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US Taxation of Canada Pension Plan benefits

 
 
Frank S. Duke, Jr.
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      02-22-2008, 05:05 PM
US Citizen and resident is receiving retirement benefits from Canada Pension
Plan. Is this taxed like SS benefits? If so, how do you enter it, by
adding it to SS income on the SSA 1099? My inclination is to treat it like
a 1099R or perhaps just misc. income on line 21. Comments?

If this was from the UK, would it be different?

All freely provided advice guarantee correct or double your money back

Frank S. Duke, Jr. CPA
Cincinnati, OH USA

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Alan
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      02-22-2008, 09:31 PM
Frank S. Duke, Jr. wrote:
> US Citizen and resident is receiving retirement benefits from Canada Pension
> Plan. Is this taxed like SS benefits? If so, how do you enter it, by
> adding it to SS income on the SSA 1099? My inclination is to treat it like
> a 1099R or perhaps just misc. income on line 21. Comments?
>
> If this was from the UK, would it be different?
>
> All freely provided advice guarantee correct or double your money back
>
> Frank S. Duke, Jr. CPA
> Cincinnati, OH USA
>

The answer is right on page 2 of Pub 597 on the treaty. Treat it
as if it was US Social Security income just like it appears in
Box 5 of a US SSA-1099.

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<< that may be imposed upon the taxpayer. >>
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removeps-groups@yahoo.com
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      02-22-2008, 09:40 PM
On Feb 22, 9:05 am, "Frank S. Duke, Jr." <(E-Mail Removed)> wrote:

> US Citizen and resident is receiving retirement benefits from Canada Pension
> Plan. Is this taxed like SS benefits? If so, how do you enter it, by
> adding it to SS income on the SSA 1099? My inclination is to treat it like
> a 1099R or perhaps just misc. income on line 21. Comments?
>
> If this was from the UK, would it be different?


No idea, but the Canada treaty is at

http://www.irs.gov/businesses/intern...169503,00.html

Look at article 8. I'm guessing that unless the pension is Canada's
version of social security, you would use lines 16a and 16b. Is
Canada withholding taxes on the pension payments, or is the taxpayer
required to pay taxes to Canada?

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<< ------------------------------------------------------- >>
<< The foregoing was not intended or written to be used, >>
<< nor can it used, for the purpose of avoiding penalties >>
<< that may be imposed upon the taxpayer. >>
<< >>
<< The Charter and the Guidelines for submitting posts >>
<< to this newsgroup as well as our anti-spamming policy >>
<< are at www.asktax.org. >>
<< Copyright (2007) - All rights reserved. >>
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ebetts3@msn.com
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      02-22-2008, 10:21 PM
On Feb 22, 12:05*pm, "Frank S. Duke, Jr." <(E-Mail Removed)> wrote:
>
> If this was from the UK, would it be different?
>
> All freely provided advice guarantee correct or double your money back
>
> Frank S. Duke, Jr. CPA
> Cincinnati, OH USA
>
> --

Frank - Yes if it was from the UK it would go on line 21 and
identified as such. The US/UK treaty is different. The canadian/US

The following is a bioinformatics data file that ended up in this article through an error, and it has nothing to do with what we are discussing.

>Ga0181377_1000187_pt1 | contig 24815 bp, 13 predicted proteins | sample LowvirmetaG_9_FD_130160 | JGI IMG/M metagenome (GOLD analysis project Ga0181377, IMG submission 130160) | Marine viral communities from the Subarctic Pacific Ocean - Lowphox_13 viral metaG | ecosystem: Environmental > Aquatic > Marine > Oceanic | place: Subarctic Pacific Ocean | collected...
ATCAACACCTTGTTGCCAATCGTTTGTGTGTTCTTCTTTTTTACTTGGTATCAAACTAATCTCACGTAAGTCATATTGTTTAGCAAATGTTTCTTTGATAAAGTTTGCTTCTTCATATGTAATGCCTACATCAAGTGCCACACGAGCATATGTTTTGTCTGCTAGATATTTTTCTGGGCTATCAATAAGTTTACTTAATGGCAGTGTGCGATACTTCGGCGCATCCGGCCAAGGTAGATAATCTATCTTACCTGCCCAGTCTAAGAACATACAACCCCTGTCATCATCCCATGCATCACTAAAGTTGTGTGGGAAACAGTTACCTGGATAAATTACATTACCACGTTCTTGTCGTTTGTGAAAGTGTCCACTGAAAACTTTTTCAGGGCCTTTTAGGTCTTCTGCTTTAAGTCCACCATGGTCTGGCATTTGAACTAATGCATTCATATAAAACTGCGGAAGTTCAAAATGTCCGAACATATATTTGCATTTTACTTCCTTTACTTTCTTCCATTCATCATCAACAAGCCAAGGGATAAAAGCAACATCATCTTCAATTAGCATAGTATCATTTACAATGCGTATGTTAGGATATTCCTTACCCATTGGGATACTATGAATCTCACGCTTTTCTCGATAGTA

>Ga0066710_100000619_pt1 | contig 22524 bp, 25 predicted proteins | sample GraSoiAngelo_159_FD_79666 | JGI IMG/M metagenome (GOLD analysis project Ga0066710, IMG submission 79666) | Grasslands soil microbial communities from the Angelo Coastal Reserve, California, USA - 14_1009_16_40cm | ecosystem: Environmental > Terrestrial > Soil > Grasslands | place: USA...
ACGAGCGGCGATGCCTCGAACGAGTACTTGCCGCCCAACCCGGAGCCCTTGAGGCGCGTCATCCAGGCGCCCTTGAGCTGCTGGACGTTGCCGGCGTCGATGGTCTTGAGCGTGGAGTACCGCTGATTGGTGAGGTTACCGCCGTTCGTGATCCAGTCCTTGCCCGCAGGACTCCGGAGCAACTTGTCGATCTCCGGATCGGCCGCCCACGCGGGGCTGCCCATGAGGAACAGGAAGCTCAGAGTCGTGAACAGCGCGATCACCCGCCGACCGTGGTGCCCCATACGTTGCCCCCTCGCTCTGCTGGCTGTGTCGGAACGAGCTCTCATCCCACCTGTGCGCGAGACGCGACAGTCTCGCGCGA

treaty in 1998 made it so they could treat this as US SSA and combine
it in the same line 20a with the proper conversion rates applied.

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<< ------------------------------------------------------- >>
<< The foregoing was not intended or written to be used, >>
<< nor can it used, for the purpose of avoiding penalties >>
<< that may be imposed upon the taxpayer. >>
<< >>
<< The Charter and the Guidelines for submitting posts >>
<< to this newsgroup as well as our anti-spamming policy >>
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parrisbraeside@yahoo.ca
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      02-23-2008, 12:59 PM
On Feb 22, 4:40 pm, "(E-Mail Removed)" <removeps-
(E-Mail Removed)> wrote:
> On Feb 22, 9:05 am, "Frank S. Duke, Jr." <(E-Mail Removed)> wrote:
>
> > US Citizen and resident is receiving retirement benefits from Canada Pension
> > Plan. Is this taxed like SS benefits? If so, how do you enter it, by
> > adding it to SS income on the SSA 1099? My inclination is to treat it like
> > a 1099R or perhaps just misc. income on line 21. Comments?

>
> > If this was from the UK, would it be different?

>
> No idea, but the Canada treaty is at
>
> http://www.irs.gov/businesses/intern...169503,00.html
>
> Look at article 8. I'm guessing that unless the pension is Canada's
> version of social security, you would use lines 16a and 16b. Is
> Canada withholding taxes on the pension payments, or is the taxpayer
> required to pay taxes to Canada?



The treaty states that it will be taxed in the country of residence.

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<< ------------------------------------------------------- >>
<< The foregoing was not intended or written to be used, >>
<< nor can it used, for the purpose of avoiding penalties >>
<< that may be imposed upon the taxpayer. >>
<< >>
<< The Charter and the Guidelines for submitting posts >>
<< to this newsgroup as well as our anti-spamming policy >>
<< are at www.asktax.org. >>
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<< ------------------------------------------------------- >>
 
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